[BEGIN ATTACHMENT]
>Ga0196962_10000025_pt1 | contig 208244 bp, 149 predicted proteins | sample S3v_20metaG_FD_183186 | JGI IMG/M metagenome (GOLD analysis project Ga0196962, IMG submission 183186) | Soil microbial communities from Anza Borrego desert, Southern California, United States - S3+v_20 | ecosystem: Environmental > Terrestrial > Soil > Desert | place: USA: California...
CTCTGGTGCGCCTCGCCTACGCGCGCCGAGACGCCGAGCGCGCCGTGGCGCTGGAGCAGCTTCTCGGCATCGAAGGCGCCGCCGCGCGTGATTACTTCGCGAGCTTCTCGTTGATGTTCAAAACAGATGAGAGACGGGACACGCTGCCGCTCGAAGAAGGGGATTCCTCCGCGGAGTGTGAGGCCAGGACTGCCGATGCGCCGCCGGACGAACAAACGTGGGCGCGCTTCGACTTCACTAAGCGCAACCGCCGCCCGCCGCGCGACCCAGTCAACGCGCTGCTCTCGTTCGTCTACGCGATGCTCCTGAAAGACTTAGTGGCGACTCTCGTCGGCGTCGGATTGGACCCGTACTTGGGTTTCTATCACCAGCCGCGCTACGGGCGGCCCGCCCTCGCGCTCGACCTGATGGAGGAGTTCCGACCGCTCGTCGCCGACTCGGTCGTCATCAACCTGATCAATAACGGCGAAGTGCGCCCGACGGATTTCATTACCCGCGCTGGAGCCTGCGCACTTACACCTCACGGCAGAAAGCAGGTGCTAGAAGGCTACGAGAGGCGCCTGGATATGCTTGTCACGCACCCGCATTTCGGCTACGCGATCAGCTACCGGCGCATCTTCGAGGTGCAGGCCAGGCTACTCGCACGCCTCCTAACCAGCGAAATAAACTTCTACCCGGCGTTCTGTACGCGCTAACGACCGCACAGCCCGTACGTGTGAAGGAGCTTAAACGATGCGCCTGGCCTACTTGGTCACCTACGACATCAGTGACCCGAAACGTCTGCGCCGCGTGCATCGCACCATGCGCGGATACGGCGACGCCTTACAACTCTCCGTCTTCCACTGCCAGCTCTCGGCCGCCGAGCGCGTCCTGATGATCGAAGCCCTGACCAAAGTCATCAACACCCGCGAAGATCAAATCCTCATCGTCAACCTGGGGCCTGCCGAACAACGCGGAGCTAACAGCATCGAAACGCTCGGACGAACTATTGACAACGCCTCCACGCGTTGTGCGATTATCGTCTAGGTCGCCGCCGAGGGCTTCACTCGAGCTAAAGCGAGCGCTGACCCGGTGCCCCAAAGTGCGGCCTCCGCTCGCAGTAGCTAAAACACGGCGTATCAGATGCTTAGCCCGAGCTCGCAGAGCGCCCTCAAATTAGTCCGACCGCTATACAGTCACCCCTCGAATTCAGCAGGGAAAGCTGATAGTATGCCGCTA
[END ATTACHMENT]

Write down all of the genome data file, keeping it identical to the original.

>Ga0196962_10000025_pt1 | contig 208244 bp, 149 predicted proteins | sample S3v_20metaG_FD_183186 | JGI IMG/M metagenome (GOLD analysis project Ga0196962, IMG submission 183186) | Soil microbial communities from Anza Borrego desert, Southern California, United States - S3+v_20 | ecosystem: Environmental > Terrestrial > Soil > Desert | place: USA: California...
CTCTGGTGCGCCTCGCCTACGCGCGCCGAGACGCCGAGCGCGCCGTGGCGCTGGAGCAGCTTCTCGGCATCGAAGGCGCCGCCGCGCGTGATTACTTCGCGAGCTTCTCGTTGATGTTCAAAACAGATGAGAGACGGGACACGCTGCCGCTCGAAGAAGGGGATTCCTCCGCGGAGTGTGAGGCCAGGACTGCCGATGCGCCGCCGGACGAACAAACGTGGGCGCGCTTCGACTTCACTAAGCGCAACCGCCGCCCGCCGCGCGACCCAGTCAACGCGCTGCTCTCGTTCGTCTACGCGATGCTCCTGAAAGACTTAGTGGCGACTCTCGTCGGCGTCGGATTGGACCCGTACTTGGGTTTCTATCACCAGCCGCGCTACGGGCGGCCCGCCCTCGCGCTCGACCTGATGGAGGAGTTCCGACCGCTCGTCGCCGACTCGGTCGTCATCAACCTGATCAATAACGGCGAAGTGCGCCCGACGGATTTCATTACCCGCGCTGGAGCCTGCGCACTTACACCTCACGGCAGAAAGCAGGTGCTAGAAGGCTACGAGAGGCGCCTGGATATGCTTGTCACGCACCCGCATTTCGGCTACGCGATCAGCTACCGGCGCATCTTCGAGGTGCAGGCCAGGCTACTCGCACGCCTCCTAACCAGCGAAATAAACTTCTACCCGGCGTTCTGTACGCGCTAACGACCGCACAGCCCGTACGTGTGAAGGAGCTTAAACGATGCGCCTGGCCTACTTGGTCACCTACGACATCAGTGACCCGAAACGTCTGCGCCGCGTGCATCGCACCATGCGCGGATACGGCGACGCCTTACAACTCTCCGTCTTCCACTGCCAGCTCTCGGCCGCCGAGCGCGTCCTGATGATCGAAGCCCTGACCAAAGTCATCAACACCCGCGAAGATCAAATCCTCATCGTCAACCTGGGGCCTGCCGAACAACGCGGAGCTAACAGCATCGAAACGCTCGGACGAACTATTGACAACGCCTCCACGCGTTGTGCGATTATCGTCTAGGTCGCCGCCGAGGGCTTCACTCGAGCTAAAGCGAGCGCTGACCCGGTGCCCCAAAGTGCGGCCTCCGCTCGCAGTAGCTAAAACACGGCGTATCAGATGCTTAGCCCGAGCTCGCAGAGCGCCCTCAAATTAGTCCGACCGCTATACAGTCACCCCTCGAATTCAGCAGGGAAAGCTGATAGTATGCCGCTA